NAD releases case decision regarding Amyris Clean Inc. brand Biossance’s advertising claims

By Cassandra Stern

- Last updated on GMT

The NAD’s goal in monitoring cases “is to expand the universe of advertising claims that are reviewed for truth and transparency and provide guidance for future advertising,” the organization stated. © RUNSTUDIO Getty Images
The NAD’s goal in monitoring cases “is to expand the universe of advertising claims that are reviewed for truth and transparency and provide guidance for future advertising,” the organization stated. © RUNSTUDIO Getty Images

Related tags Amyris Marketing Advertising Skin care

In a case opened through the NAD’s routine monitoring program, the organization held specific squalane-related claims had a reasonable basis. In contrast, specific other claims were recommended to be modified or discontinued.

The National Advertising Division (NAD) of the BBB National Programs has determined that Amyris Clean Beauty Inc. brand Biossance has a reasonable basis for some of the company’s claims regarding hero ingredient squalane but has recommended that other of the brand’s claims be modified or discontinued in a case decision published​ early this month. The case was opened through the NAD’s routine monitoring program.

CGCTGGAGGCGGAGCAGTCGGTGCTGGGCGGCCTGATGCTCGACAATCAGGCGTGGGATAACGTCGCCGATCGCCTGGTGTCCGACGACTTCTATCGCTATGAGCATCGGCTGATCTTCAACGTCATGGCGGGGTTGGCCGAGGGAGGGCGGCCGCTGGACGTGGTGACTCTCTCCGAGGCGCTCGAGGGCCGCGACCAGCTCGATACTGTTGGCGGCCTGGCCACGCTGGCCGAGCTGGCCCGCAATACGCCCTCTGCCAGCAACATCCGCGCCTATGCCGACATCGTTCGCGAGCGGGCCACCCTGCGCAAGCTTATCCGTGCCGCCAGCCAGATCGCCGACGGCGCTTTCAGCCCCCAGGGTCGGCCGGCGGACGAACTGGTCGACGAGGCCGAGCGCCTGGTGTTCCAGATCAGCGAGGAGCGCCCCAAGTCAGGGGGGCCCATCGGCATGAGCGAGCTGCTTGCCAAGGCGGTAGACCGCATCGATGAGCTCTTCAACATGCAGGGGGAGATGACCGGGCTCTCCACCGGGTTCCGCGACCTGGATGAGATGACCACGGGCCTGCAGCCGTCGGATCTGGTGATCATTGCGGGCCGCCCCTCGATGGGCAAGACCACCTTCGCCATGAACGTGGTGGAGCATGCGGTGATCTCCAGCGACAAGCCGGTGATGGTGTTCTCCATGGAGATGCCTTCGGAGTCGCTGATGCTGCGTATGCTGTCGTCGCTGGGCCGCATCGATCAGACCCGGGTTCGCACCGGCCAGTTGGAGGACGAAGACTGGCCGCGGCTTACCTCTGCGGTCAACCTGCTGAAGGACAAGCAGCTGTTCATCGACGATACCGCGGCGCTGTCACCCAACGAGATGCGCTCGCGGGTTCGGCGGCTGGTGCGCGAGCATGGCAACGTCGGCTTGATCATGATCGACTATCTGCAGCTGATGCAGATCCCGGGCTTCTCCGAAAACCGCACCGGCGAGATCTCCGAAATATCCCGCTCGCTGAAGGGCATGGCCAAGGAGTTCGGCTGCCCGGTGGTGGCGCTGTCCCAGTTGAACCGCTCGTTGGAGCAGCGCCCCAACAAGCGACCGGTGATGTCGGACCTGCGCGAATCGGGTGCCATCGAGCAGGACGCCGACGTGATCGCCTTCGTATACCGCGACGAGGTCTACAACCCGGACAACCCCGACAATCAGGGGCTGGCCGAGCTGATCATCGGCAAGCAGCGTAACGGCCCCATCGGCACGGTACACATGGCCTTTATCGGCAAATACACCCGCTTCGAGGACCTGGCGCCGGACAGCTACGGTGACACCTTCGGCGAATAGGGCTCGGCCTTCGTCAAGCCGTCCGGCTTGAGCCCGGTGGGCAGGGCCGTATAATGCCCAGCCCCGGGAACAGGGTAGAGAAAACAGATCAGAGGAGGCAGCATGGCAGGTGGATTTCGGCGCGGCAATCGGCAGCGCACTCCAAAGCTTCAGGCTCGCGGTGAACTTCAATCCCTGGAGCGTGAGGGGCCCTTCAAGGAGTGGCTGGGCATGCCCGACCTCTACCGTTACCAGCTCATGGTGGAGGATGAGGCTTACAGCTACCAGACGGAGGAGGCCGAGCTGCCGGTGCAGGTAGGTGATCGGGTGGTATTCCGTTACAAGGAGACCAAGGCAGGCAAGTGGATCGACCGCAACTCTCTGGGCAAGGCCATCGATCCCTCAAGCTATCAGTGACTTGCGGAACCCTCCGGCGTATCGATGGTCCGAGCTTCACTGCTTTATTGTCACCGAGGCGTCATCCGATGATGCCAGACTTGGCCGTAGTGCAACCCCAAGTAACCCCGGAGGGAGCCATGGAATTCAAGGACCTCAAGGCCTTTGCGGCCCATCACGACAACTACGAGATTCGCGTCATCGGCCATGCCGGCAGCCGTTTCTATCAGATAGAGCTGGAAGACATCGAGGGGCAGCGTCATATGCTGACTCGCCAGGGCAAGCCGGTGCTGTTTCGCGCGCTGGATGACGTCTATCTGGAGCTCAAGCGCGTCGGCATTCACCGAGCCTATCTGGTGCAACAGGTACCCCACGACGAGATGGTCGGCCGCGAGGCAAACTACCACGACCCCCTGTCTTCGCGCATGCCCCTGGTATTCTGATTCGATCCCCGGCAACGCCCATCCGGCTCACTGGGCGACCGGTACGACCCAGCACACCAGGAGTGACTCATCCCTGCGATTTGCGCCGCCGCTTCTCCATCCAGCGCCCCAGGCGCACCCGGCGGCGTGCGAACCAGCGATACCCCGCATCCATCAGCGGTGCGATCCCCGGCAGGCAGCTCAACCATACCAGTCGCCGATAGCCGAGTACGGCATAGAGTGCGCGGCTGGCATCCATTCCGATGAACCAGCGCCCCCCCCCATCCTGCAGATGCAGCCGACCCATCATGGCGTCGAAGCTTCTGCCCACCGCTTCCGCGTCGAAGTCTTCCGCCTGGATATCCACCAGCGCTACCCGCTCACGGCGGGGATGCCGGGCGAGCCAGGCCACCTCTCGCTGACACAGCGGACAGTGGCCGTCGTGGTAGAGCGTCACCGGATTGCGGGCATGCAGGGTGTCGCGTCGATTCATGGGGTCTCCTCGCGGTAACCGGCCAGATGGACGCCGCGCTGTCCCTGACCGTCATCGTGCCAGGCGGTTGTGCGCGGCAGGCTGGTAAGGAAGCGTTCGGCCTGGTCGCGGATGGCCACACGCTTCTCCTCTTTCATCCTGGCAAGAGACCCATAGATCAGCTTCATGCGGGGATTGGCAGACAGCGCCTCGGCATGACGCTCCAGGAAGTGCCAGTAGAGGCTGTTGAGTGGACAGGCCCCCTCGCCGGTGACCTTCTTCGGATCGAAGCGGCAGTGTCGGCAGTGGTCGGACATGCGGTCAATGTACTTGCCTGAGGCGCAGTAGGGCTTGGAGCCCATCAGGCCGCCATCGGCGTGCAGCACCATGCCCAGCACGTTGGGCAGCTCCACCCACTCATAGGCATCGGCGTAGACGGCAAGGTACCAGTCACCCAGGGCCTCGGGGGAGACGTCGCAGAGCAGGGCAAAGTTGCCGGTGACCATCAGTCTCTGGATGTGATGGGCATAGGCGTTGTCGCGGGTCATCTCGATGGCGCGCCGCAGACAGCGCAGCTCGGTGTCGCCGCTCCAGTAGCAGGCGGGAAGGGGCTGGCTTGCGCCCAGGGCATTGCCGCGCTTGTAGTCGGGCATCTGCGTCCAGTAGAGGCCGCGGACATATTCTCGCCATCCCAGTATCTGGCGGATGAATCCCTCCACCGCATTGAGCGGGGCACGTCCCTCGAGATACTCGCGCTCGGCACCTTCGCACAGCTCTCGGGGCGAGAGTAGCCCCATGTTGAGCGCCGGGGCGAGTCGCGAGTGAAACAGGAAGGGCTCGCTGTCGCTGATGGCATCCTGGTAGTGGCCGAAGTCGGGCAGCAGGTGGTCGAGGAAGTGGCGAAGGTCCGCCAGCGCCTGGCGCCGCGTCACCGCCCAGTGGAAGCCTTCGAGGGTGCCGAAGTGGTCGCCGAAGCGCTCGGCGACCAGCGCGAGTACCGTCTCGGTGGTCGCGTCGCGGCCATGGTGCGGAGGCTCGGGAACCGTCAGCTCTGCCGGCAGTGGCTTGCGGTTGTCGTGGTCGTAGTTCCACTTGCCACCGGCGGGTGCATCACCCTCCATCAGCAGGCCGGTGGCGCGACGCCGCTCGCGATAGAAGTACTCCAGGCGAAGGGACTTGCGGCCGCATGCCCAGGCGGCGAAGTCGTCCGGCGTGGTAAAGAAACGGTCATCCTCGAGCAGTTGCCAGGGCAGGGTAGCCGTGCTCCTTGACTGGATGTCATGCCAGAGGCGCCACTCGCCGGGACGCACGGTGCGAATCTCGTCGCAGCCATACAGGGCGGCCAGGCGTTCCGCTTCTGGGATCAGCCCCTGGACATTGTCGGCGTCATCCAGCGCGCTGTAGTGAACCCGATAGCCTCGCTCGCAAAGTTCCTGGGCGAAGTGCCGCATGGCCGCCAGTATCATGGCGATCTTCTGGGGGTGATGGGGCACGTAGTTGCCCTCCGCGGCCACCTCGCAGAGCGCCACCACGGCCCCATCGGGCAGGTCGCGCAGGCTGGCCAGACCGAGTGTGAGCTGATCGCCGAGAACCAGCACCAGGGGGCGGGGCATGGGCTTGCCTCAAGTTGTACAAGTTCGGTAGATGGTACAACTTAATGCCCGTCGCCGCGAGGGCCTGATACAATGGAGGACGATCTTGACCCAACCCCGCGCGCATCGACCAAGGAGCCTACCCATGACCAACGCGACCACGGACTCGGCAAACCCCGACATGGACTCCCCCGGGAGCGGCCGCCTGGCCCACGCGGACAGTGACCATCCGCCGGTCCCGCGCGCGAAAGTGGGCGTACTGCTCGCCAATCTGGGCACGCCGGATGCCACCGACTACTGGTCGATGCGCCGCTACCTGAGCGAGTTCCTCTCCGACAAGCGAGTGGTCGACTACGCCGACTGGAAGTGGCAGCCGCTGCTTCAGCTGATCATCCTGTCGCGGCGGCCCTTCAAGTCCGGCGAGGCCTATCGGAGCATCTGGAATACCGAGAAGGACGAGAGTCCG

About NAD’s routine monitoring program

“As part of its public interest mission to ensure consumers receive truthful and accurate advertising messages, NAD initiates approximately 20-25% of its cases each year based on its own monitoring of advertising in a wide variety of product categories,” according to the organization’s website.

The NAD’s goal in monitoring cases “is to expand the universe of advertising claims that are reviewed for truth and transparency and provide guidance for future advertising,” the organization stated.

When determining if a monitoring case should be initiated, the NAD examines if the advertising at issue meets at least one aspect of a specific set of criteria.

This criterion includes whether or not the advertising “targets a vulnerable population (elderly, children, special needs, etc.); capitalizes on consumer fears or misunderstanding; fills a gap in regulatory efforts of the FTC and state AGs; addresses novel or emerging issue of interest for the advertising industry; concerns claims that consumers cannot evaluate for themselves; or achieves diversity among industries that historically participate in self-regulation,” according to the NAD.

NAD determinations on clean ingredient & efficacy claims

Regarding the brand’s advertising claim “Clean ingredients and clean formulas – we ban over 2000 ingredients that are known to be toxic to you and the environment​” from the Biossance Sustainability webpage, the NAD determined that “while Amyris provided many sources for its banned ingredients as support for the challenged claim…it is not clear whether the over 2,000 ingredients Amyris does not use in its products are associated with cosmetic products,” stated the case decision.

As a result, NAD “recommended modifying the claim specifying banned ingredients typically used in cosmetic products,” the decision confirmed.